A huge winter storm is expected to put much of the U.S. into a deep freeze creating the coldest Christmas in decades — but in Key Biscayne, forecasters say there’s not much to worry about.
The National Weather Service says temperatures will stay above 50 degrees (10 Celsius) when the thermometer starts to fall sharply on Friday.
“It won’t even be record breaking cold here,” said Brian McNoldy, a meteorologist at the University of Miami’s Rosenstiel School of Marine and Atmospheric Science. “The only way we get really cold is if the air takes a track that just is perfectly right down the spine of Florida so it stays over land the whole time.”
The Gulf of Mexico and Lake Okeechobee act as natural barriers to super-cold air making it down the peninsula south to Miami.
“As soon as air passes over something as warm as those bodies of water, the air warms up a little bit,” McNoldy said.
The record low for Christmas Day in Miami is 30 degrees (-1 Celsius) set in 1989. But it still will be the chilliest Christmas since 1995, McNoldy said. Wind chills will make it feel colder, as Christmas Eve and Christmas are expected to be breezy.
As for the winter storm slamming the rest of the nation, McNoldy said it may be one for the record books. “It’s pretty historic,” he said, with extreme cold for many locations. Climate change, he added, creates more instability in the atmosphere which can lead to extreme weather events happening more frequently.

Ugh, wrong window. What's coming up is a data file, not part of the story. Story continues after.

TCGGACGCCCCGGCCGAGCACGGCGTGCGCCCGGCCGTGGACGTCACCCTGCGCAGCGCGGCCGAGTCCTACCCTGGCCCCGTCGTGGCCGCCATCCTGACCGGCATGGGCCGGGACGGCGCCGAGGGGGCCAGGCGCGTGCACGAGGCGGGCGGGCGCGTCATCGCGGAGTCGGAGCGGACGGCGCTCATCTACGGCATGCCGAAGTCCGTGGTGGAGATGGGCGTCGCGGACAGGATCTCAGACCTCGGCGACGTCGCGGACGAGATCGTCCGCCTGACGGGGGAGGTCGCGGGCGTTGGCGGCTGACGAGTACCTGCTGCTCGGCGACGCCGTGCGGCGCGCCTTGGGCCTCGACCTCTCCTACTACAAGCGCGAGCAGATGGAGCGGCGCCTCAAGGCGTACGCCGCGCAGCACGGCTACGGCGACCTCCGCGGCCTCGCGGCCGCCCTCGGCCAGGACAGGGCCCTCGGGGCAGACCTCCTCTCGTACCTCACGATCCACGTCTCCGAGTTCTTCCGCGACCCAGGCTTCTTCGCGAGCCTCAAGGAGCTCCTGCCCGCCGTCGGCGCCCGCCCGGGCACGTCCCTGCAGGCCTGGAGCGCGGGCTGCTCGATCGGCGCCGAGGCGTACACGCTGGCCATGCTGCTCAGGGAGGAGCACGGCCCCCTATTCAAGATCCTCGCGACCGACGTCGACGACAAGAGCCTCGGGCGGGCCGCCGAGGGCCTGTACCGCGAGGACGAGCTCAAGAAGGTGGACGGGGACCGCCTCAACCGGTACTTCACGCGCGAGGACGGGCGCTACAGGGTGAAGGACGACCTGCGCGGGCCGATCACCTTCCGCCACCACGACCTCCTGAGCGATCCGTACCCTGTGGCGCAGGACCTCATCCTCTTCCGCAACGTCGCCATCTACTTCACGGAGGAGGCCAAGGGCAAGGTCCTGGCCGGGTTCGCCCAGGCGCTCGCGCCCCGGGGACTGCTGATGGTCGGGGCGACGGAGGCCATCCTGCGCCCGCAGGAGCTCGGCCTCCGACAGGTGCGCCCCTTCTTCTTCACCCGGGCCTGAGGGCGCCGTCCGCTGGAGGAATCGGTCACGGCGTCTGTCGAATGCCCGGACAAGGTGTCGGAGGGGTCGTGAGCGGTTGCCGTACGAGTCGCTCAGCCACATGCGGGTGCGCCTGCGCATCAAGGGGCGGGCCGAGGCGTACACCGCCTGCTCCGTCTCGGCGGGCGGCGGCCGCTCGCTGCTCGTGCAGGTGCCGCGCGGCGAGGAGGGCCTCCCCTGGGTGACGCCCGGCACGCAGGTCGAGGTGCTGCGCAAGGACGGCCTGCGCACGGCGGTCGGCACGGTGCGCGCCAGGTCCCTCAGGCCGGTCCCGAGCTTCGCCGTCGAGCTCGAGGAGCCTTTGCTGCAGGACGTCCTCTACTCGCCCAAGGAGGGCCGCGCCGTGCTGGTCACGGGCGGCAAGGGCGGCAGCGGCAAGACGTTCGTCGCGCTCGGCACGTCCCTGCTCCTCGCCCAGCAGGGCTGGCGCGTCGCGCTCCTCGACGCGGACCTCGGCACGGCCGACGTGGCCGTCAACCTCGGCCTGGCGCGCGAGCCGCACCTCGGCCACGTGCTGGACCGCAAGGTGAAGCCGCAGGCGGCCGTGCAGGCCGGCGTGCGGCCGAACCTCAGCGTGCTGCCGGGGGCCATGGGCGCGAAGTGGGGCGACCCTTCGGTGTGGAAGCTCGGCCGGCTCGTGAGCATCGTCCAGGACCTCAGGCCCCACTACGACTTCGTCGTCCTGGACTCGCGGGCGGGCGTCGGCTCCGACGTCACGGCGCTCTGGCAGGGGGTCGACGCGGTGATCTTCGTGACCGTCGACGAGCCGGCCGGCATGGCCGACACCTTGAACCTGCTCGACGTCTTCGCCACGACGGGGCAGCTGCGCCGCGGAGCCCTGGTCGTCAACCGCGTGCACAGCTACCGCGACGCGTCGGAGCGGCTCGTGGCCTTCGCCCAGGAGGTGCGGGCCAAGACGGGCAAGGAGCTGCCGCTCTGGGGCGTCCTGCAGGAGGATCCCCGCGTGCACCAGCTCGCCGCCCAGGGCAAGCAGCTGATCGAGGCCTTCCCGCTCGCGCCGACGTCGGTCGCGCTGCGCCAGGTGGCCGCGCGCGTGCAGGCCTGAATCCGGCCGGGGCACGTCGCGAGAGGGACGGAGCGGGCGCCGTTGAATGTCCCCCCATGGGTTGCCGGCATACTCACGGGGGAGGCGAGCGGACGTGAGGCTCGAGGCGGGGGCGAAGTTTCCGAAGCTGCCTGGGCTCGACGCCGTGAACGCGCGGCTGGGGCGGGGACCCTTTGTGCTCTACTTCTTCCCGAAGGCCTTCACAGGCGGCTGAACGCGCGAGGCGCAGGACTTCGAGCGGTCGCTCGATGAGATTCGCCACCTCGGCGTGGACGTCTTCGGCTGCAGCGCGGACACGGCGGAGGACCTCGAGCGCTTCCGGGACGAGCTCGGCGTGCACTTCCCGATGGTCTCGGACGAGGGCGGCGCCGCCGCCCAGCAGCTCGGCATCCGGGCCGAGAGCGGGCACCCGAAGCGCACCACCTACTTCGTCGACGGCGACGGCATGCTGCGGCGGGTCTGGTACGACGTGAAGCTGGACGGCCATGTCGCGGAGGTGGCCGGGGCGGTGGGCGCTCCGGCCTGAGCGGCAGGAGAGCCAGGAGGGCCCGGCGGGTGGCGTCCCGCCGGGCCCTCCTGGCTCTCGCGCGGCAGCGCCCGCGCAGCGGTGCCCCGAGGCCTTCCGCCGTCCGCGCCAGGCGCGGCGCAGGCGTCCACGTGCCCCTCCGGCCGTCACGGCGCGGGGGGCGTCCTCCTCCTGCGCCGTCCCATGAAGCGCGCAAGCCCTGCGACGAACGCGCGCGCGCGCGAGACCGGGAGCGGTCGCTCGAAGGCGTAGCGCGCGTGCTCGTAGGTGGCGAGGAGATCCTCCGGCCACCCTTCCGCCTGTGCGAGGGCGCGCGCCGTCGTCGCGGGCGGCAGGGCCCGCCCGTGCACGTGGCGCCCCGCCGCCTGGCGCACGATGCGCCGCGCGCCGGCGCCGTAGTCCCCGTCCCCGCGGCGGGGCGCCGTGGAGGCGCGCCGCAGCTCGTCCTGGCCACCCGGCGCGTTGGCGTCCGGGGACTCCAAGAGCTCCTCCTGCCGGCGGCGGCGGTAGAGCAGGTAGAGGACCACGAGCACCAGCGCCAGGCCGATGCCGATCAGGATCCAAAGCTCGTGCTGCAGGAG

The blast of frigid weather began hammering the Pacific Northwest Tuesday morning, and is expected to move to the northern Rockies, then grip the Plains in a deep-freeze and blanket the Midwest with heavy snowfall, forecasters say.
Authorities across the country are worried about the potential for power outages and warned people to take precautions to protect the elderly, the homeless and livestock — and, if possible, to postpone travel.
“The National Weather Service has a large area across the country which has wind chill warnings or wind chill watches,” said Bob Oravec, lead forecaster for the National Weather Service in College Park, Maryland. “The system is so large and so encompassing in the U.S., there’s actually about 190 million people currently under some type of winter weather advisory.”
The northern-most regions of the U.S. could see wind chills approaching 70 degrees below zero (minus 57 Celsius) — cold enough to leave exposed skin frostbitten in a matter of minutes. The heaviest snow is expected in Idaho, Montana and Wyoming, according to the National Weather Service, and frigid wind will be fierce across the country’s mid-section.
For travelers, an early sign of trouble came Tuesday in Seattle, where a winter storm caused at least 192 flight cancellations, according to the FlightAware tracking service. Greyhound also canceled bus service between Seattle and Spokane.
Airlines offered travelers the option of choosing new flights to avoid the bad weather. Delta, American, United and Southwest waived change fees at airports that might be affected.